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Osoyoos council requests change to proposed boundary for national park

Osoyoos council requests change to proposed boundary for national park

The Town of Osoyoos is looking to keep Crown land within town boundaries out of the proposed national park reserve.

The working boundary presented by Parks Canada currently includes Crown-owned land inside Osoyoos town boundaries.

Gina MacKay, the town’s director of planning and development, presented a report to council at the Sept. 8 regular meeting on the proposed working boundary for the national park.

Part of the park reserve’s working boundary is currently drawn just south of Dividend Ridge.  Parks Canada has repeatedly stated the boundary is still a “working boundary” and subject to change.

Privately owned lands would not be affected.

“Private landowners would not be subject to the Canada National Parks Act, associated regulations or policy,” the report to council states.

MacKay also explained that private lands would only be acquired for inclusion in the park reserve if there is a willing seller and a willing buyer.

After MacKay presented her report, council voted unanimously to request the boundary change.

Mayor Sue McKortoff told the Times-Chronicle that keeping those lands in the town boundary is important given there are not many places where the town can grow.

“That is one small place that we could sometime in the future expand, So I just think there’s lots of other places that they have to sort of tweak here and there,” the mayor said.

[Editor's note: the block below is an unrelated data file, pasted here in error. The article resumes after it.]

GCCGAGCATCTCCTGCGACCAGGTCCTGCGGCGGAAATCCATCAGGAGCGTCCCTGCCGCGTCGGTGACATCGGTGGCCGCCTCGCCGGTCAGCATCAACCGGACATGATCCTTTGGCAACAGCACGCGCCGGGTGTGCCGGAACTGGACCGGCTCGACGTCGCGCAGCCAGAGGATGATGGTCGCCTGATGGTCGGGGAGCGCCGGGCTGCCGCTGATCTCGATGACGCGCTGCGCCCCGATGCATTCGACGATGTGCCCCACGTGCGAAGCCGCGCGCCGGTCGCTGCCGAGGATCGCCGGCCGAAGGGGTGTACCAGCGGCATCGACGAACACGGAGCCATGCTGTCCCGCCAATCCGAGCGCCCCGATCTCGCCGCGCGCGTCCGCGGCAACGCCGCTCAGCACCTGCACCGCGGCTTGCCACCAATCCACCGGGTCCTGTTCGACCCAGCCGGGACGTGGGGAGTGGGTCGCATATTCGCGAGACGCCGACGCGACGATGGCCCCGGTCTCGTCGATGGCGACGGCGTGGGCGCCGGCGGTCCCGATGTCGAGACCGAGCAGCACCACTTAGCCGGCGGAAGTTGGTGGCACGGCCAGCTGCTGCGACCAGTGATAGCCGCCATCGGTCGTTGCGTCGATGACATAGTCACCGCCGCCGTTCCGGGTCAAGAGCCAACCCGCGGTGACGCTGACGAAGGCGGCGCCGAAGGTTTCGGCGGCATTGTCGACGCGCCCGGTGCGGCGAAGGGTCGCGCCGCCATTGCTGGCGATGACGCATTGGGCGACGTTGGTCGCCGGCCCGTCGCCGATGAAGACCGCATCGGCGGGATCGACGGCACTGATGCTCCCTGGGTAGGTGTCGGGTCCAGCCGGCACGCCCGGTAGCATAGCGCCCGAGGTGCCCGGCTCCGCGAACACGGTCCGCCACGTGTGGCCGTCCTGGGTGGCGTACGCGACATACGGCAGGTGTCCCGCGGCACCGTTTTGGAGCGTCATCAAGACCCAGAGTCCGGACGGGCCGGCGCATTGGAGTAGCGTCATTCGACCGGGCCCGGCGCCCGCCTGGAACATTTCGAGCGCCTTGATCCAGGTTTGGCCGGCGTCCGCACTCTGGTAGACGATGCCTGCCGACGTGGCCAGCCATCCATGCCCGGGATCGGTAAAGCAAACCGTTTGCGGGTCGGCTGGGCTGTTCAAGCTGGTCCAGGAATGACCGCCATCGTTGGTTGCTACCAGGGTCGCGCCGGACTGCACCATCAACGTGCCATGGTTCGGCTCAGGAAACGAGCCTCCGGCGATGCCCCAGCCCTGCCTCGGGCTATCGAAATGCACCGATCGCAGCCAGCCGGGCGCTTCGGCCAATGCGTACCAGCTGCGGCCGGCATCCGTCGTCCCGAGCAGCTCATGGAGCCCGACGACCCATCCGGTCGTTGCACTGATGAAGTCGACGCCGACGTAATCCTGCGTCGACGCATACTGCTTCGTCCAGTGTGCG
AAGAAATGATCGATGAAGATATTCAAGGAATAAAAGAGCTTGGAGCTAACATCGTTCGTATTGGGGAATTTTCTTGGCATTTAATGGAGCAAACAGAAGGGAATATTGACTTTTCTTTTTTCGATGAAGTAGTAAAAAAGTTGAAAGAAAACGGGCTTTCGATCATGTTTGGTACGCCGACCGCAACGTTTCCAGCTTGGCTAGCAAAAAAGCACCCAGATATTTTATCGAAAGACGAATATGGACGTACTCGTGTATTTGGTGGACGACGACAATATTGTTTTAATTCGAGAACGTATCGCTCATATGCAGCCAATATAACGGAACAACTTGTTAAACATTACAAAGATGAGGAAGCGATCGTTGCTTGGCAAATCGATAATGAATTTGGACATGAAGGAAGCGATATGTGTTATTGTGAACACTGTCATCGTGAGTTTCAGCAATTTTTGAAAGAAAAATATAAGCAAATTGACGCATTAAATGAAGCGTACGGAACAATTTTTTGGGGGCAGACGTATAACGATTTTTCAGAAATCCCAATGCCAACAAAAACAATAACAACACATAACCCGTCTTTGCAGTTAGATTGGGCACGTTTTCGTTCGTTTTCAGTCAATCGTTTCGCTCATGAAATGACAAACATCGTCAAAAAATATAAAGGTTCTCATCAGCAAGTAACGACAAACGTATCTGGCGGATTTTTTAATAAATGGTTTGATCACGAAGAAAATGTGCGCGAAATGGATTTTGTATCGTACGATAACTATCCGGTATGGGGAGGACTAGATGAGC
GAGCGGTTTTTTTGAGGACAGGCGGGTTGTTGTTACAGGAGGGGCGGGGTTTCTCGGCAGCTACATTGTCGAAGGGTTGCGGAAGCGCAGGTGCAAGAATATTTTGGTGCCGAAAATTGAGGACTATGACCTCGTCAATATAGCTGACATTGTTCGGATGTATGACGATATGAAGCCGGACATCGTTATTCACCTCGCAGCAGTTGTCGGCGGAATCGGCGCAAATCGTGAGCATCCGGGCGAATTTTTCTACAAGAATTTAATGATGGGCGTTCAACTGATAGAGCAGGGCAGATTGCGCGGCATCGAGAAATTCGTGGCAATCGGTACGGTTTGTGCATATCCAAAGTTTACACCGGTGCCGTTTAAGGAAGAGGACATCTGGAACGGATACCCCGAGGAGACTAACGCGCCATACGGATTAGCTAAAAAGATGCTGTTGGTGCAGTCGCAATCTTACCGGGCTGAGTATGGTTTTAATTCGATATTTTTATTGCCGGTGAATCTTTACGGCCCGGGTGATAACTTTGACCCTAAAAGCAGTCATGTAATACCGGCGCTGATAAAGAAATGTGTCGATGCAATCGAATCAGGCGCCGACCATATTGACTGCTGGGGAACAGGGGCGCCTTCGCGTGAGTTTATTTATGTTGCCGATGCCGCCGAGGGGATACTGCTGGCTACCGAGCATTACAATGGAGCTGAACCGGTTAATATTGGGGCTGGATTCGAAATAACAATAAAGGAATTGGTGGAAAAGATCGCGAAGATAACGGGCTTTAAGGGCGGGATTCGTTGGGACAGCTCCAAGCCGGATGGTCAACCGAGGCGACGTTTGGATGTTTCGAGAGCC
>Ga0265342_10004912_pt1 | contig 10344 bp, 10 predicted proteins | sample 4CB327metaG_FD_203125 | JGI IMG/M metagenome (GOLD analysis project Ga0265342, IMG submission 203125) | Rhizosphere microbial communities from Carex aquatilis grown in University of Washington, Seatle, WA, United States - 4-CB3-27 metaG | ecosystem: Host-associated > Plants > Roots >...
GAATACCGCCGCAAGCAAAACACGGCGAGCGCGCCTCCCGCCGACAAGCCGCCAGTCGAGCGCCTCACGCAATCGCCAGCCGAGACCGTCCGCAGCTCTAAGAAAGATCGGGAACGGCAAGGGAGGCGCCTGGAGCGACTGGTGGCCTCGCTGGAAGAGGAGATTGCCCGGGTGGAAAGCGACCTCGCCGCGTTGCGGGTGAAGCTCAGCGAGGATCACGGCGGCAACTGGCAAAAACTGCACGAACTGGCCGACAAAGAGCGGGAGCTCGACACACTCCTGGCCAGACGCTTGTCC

McKortoff also explained that because the park discussion has been going on for so long and has seen many changes over the years she doesn’t expect the request to be an issue.

“It’s almost 20 years since they even brought the subject up here. So lots of things have happened since that time; there have been numerous adjustments made to the property,” she said.

McKortoff noted the latest area included in the park is much smaller than it was before.

The mayor said she received a couple of emails from people who thought council wanted to change all of the park boundaries, but council is only wanting to move the park down a bit.

While McKortoff remains in favour of the park, she recognizes that people still have concerns.

“Yes, we’ve had people that are concerned that they can’t ride their quads up there.”

She said other people who live in the area are worried that there’s going to be a large hotel built beside their home.

McKortoff said that Parks Canada has made changes to the proposed park through public feedback, which is why she is confident the request from council will be an easy to accommodate.

“They listened to people, they talked to people, they said to anybody who lives in the park or has property in their has to be able to keep their own property,” she said.

In the end, it’s all about a little bit of compromise, the mayor said.

2 Comments

  1. I would like to see definitions for the letters used in the above see map. What do:

    MR, PR, LR and CO reference?

    Reply
  2. Funny how the Town of Osoyoos didn’t want to participate in a referendum on the park but want changes to the boundaries. Why do they need changes? Who specifically is driving this request. If it is approved, why? When we who live here can’t even have a say in anything that goes on with this travesty?

    Reply

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